The refugees happily worked. All those who were able bodied had a task, whether it was building more shelters, digging latrines, attending to the sick, or training under the Silver Phoenix Clan generals. No one was idle. No one was allowed to be. Many also joined the SDF though Ichirou preferred to keep the fighting force efficient rather than overcrowded with untrained cannon fodder. Limited by the amount of armaments in their possession only so many soldiers were useful. That number came to approximately 9 million. The largest fighting force anyone among the refugees had ever heard of since the days of the galactic empire. And still many times smaller than the reports arriving of the Goshi Army.

Frustrated with relying on Zipsum reconnaissance Ichirou turned to the Heroes of Karia Vitalus and asked them to go and learn more for him. So they climbed into the Sennin and flew Northwest, toward black clouds on the horizon.


You brought me here.

Yes, you. I'm talking to you. Click at me all you want.

You brought me here, and you got me to bring everyone else where too. And now, for what?

All just some kind of trick, so we'd all be here to get, what, eaten? Burned? Killed all at once?

I'd be perfect for that, wouldn't I. Stupid. Yeah, I know. Easy to get me to do something. Just grab my nose and lead me around like I'm on rails.


I thought, if I could just do this, then it would be my part, and I could have some peace. I went all over the world, looking for how to make them free. I found the fire, and it - you! - spoke to me. Sent me back to Goshi, back to their new tower. I knew he wouldn't listen. I knew it! But I went up there anyway. And then...and then the Mecha, and then Julian and Trencher...but I - you! - brought down a hail of gems from the sky, from the damn sky, and metal-eating moths, and they - my people - are being fed in the wilderness while they travel by magic jungle plants, and...and all that, all that, for nothing? For a trick?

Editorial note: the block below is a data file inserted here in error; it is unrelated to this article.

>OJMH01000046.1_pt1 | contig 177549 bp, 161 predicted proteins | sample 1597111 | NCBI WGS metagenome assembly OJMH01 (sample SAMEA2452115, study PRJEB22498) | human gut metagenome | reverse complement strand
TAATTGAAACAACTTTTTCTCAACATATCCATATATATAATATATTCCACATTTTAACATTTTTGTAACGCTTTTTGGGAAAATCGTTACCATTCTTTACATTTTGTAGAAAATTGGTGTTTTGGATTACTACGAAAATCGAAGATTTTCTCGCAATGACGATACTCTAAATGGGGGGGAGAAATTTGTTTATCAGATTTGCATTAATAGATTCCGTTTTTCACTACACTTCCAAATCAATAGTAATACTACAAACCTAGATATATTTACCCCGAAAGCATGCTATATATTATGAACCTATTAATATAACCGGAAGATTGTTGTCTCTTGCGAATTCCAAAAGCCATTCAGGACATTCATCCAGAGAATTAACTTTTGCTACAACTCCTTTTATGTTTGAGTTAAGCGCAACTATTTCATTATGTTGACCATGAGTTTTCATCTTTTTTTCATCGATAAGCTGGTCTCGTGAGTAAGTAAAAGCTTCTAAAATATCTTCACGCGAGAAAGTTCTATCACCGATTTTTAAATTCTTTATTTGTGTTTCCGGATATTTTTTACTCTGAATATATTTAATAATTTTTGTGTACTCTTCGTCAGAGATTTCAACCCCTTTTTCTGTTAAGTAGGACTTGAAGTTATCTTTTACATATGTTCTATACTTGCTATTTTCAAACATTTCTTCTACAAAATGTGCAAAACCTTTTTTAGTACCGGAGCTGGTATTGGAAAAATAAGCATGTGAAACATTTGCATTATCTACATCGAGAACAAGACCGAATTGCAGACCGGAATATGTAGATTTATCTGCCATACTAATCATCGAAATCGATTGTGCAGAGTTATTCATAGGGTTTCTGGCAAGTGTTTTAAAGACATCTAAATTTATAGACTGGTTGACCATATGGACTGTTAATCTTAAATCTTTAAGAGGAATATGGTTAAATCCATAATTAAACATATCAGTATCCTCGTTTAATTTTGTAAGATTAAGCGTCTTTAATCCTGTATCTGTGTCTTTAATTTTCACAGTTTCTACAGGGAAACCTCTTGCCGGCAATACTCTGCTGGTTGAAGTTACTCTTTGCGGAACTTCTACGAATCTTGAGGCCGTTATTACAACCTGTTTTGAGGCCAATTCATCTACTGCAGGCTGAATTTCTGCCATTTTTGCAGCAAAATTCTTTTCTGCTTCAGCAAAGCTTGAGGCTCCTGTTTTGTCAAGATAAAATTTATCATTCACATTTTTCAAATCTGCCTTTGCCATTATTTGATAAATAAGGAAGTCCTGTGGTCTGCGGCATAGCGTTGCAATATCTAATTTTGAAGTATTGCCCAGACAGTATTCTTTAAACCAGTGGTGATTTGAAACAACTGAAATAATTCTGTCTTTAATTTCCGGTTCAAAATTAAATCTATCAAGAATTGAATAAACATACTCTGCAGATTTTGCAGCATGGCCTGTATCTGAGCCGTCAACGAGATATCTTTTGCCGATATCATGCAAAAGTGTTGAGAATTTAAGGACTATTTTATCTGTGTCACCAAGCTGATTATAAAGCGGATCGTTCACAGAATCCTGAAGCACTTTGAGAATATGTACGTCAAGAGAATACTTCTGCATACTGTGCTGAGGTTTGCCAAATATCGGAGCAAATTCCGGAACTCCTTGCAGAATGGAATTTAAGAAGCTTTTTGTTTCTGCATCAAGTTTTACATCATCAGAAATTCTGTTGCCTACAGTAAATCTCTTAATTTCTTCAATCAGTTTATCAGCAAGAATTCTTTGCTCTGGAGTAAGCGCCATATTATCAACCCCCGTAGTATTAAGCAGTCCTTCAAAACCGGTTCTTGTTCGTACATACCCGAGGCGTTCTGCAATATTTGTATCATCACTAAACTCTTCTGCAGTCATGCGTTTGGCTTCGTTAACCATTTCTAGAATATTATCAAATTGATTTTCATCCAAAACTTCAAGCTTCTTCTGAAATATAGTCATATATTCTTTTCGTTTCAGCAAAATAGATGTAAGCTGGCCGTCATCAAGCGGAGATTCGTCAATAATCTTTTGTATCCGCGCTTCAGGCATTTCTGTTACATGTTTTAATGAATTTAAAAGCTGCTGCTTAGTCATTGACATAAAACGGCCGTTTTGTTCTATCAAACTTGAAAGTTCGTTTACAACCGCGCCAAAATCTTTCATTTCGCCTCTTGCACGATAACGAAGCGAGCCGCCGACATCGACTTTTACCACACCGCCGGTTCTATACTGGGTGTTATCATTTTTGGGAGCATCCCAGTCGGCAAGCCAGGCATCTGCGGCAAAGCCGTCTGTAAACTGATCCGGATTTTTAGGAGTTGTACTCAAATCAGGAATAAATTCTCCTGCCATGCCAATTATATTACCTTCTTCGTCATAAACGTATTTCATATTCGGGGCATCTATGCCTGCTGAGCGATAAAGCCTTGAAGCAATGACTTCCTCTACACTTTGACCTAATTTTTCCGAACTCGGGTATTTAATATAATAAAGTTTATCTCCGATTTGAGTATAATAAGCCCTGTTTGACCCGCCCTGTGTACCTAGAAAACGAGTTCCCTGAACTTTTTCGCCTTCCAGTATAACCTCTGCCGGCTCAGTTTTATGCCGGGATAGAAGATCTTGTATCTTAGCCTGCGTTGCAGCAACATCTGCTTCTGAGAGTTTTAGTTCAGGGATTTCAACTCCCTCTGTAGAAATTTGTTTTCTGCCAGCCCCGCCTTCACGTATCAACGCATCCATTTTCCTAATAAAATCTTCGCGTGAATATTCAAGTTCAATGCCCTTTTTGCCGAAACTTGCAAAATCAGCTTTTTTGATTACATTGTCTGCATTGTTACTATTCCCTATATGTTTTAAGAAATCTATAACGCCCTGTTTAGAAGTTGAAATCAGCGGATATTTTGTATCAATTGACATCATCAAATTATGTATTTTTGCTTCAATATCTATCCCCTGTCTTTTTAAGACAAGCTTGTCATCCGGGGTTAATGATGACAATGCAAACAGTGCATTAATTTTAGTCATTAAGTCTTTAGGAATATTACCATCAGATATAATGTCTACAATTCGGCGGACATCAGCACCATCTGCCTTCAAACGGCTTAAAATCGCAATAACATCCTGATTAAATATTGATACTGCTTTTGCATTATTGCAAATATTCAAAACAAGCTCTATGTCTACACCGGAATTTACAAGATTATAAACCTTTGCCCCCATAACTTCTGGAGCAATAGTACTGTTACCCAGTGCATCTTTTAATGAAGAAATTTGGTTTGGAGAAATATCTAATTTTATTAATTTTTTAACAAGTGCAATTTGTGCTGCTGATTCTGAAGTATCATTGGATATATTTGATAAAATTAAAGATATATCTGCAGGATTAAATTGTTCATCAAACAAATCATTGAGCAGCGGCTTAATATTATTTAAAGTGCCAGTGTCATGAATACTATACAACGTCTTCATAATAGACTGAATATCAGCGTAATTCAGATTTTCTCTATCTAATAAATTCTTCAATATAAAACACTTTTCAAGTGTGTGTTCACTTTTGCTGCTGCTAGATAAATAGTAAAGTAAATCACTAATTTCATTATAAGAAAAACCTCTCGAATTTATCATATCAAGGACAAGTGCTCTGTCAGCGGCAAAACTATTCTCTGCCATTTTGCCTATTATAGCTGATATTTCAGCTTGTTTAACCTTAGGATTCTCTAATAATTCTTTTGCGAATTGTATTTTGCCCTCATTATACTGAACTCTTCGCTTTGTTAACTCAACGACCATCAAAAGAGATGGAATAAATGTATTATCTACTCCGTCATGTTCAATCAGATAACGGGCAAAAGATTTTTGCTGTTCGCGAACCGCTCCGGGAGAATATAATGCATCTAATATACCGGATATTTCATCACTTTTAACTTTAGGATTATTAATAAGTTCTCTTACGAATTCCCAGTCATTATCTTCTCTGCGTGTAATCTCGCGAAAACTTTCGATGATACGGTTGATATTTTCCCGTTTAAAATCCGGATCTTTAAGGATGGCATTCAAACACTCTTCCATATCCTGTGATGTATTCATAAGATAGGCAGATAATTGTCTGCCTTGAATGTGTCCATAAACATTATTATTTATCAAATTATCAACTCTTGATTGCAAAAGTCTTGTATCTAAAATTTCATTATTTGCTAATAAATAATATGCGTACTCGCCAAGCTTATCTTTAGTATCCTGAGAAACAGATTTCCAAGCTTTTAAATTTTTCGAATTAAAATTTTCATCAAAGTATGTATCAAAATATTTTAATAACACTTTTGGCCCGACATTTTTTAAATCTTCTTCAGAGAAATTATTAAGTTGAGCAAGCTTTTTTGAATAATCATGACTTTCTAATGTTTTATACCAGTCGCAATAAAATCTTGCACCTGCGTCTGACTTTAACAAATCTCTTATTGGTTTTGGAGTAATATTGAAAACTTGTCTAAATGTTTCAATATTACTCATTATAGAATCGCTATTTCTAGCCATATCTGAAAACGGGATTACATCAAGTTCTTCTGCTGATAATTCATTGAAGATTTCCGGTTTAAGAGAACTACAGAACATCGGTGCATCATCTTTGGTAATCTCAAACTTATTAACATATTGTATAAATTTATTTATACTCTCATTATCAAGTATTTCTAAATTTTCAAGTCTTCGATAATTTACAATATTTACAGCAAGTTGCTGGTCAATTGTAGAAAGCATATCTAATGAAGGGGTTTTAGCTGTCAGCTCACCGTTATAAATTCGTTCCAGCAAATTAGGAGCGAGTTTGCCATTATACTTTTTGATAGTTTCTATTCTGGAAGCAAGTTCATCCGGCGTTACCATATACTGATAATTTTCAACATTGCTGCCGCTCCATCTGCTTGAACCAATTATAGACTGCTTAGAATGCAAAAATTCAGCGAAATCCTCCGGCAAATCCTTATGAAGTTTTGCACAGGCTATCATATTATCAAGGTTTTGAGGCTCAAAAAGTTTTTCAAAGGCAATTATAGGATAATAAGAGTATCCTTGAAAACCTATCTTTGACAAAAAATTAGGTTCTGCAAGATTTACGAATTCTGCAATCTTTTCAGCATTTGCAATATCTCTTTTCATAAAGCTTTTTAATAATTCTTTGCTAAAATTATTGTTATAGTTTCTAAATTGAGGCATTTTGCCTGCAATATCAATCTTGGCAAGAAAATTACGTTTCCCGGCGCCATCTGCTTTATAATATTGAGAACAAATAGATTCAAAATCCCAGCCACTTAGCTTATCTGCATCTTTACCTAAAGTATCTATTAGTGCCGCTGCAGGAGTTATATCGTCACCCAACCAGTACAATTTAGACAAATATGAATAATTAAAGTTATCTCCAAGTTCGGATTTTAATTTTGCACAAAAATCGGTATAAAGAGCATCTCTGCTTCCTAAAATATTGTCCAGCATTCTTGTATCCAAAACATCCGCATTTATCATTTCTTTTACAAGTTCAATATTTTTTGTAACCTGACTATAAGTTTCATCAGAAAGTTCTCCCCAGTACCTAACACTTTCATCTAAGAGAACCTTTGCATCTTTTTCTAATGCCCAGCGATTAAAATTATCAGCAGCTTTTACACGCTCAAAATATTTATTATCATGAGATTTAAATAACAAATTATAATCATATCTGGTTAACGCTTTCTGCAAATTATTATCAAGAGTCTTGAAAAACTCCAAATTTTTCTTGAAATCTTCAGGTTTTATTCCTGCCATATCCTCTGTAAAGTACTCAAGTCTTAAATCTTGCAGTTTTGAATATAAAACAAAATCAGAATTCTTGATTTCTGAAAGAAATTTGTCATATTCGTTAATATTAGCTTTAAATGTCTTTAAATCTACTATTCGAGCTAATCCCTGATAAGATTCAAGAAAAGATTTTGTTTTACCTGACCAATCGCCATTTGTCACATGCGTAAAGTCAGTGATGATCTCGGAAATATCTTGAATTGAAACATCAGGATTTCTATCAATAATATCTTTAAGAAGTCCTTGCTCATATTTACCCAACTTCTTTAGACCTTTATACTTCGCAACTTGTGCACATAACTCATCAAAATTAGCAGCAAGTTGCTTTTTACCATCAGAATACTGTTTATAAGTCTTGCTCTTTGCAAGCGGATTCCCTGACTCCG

But peace got ground up by Suraisu-Oni, didn't he. Just like that, peace is dead. So no peace for me. No peace for anyone. Mokuzai gone and...and Jin says it doesn't add up anymore. We don't add up anymore.

And now Goshi is coming. They are coming for us. We've chosen our ground. You've chosen our ground. There are...there are more of them than I'd ever thought. More of us, but most of us aren't fighters at all.

So now everyone else makes plans, and I stay up talking to a clicking lump embedded in my shoulder. Deeper than that, now. Its me and I'm it.

You are First Mind artifact. And the First Minds are the Enemy. So maybe you're the Enemy. Maybe you were made by a Resister, and maybe not. But I know I'm not the Enemy. And even if you were made by them, you're a tool. Maybe you've used me up to now, but I can use you too.

I can use you too. You're me now, you're part of me, and I'm part of you.

You brought me here, but I'll decide how this ends. How I end.

He closes his eyes, and grits his teeth together, begins to shake, hands clenching with the soft scrape of metal on metal, joints straining against themselves with a whine and the slow release of excess pressure through valves that save the powered joints from tearing themselves apart. Sudddenly he can see, and feel, the threads that the Machine God has woven through his body, how it has reached into his mind slowly, how it has made new connections, bound what was severed from before he was born, made him more whole. It has followed lines of...something he cannot quite see through his body, into every part. It is part of him and he is part of it. It is part of him but not all of him. Zipporah wakes up in alarm to a sudden stream of hammering clicks and the room filling with crackling heat radiating from Moses's shoulder. She calls up the water vapor in the air to rain on him, but it dances and evaporates immediately when it touches him. She watches in alarm as the clicking reaches a crescendo and then suddenly something slips, the sound changes, smooths, evens, quiets. Moses opens his eyes, but for a moment doesn't see her at all.

I. Decide.


For a while I'm at the army meetings with Ichirou and Kyoshi and Rei. They seem to think I should be there, and its where the tent Zip and I are staying in is. But soon its pretty clear that I'm not really helping much. Rei is talking about digging chevrons in the ground to channel infantry and force-multipliers and bulwarks and I don't even know what. She's some kind of genius or something. Maybe its all the minds she ate.